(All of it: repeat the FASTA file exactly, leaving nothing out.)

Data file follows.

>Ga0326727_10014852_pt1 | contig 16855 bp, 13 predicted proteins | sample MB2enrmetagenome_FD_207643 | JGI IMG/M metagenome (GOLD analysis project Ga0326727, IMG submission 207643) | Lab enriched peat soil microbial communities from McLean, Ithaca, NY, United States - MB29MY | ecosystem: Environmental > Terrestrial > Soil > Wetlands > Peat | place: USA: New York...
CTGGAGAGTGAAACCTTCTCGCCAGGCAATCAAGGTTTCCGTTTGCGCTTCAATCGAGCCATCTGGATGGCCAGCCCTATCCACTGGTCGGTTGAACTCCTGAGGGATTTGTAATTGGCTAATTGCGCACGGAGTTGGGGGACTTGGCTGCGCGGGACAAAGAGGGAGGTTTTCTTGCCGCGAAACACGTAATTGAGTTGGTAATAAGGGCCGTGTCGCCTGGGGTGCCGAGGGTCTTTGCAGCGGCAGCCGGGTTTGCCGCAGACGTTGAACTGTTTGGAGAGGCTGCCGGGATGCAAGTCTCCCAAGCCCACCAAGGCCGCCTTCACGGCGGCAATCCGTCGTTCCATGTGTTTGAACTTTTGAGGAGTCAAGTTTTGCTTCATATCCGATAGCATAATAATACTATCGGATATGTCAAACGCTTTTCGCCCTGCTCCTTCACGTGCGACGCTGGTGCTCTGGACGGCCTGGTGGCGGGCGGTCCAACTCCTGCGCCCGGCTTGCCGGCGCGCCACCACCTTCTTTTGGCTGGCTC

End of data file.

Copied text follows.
>Ga0326727_10014852_pt1 | contig 16855 bp, 13 predicted proteins | sample MB2enrmetagenome_FD_207643 | JGI IMG/M metagenome (GOLD analysis project Ga0326727, IMG submission 207643) | Lab enriched peat soil microbial communities from McLean, Ithaca, NY, United States - MB29MY | ecosystem: Environmental > Terrestrial > Soil > Wetlands > Peat | place: USA: New York...
CTGGAGAGTGAAACCTTCTCGCCAGGCAATCAAGGTTTCCGTTTGCGCTTCAATCGAGCCATCTGGATGGCCAGCCCTATCCACTGGTCGGTTGAACTCCTGAGGGATTTGTAATTGGCTAATTGCGCACGGAGTTGGGGGACTTGGCTGCGCGGGACAAAGAGGGAGGTTTTCTTGCCGCGAAACACGTAATTGAGTTGGTAATAAGGGCCGTGTCGCCTGGGGTGCCGAGGGTCTTTGCAGCGGCAGCCGGGTTTGCCGCAGACGTTGAACTGTTTGGAGAGGCTGCCGGGATGCAAGTCTCCCAAGCCCACCAAGGCCGCCTTCACGGCGGCAATCCGTCGTTCCATGTGTTTGAACTTTTGAGGAGTCAAGTTTTGCTTCATATCCGATAGCATAATAATACTATCGGATATGTCAAACGCTTTTCGCCCTGCTCCTTCACGTGCGACGCTGGTGCTCTGGACGGCCTGGTGGCGGGCGGTCCAACTCCTGCGCCCGGCTTGCCGGCGCGCCACCACCTTCTTTTGGCTGGCTC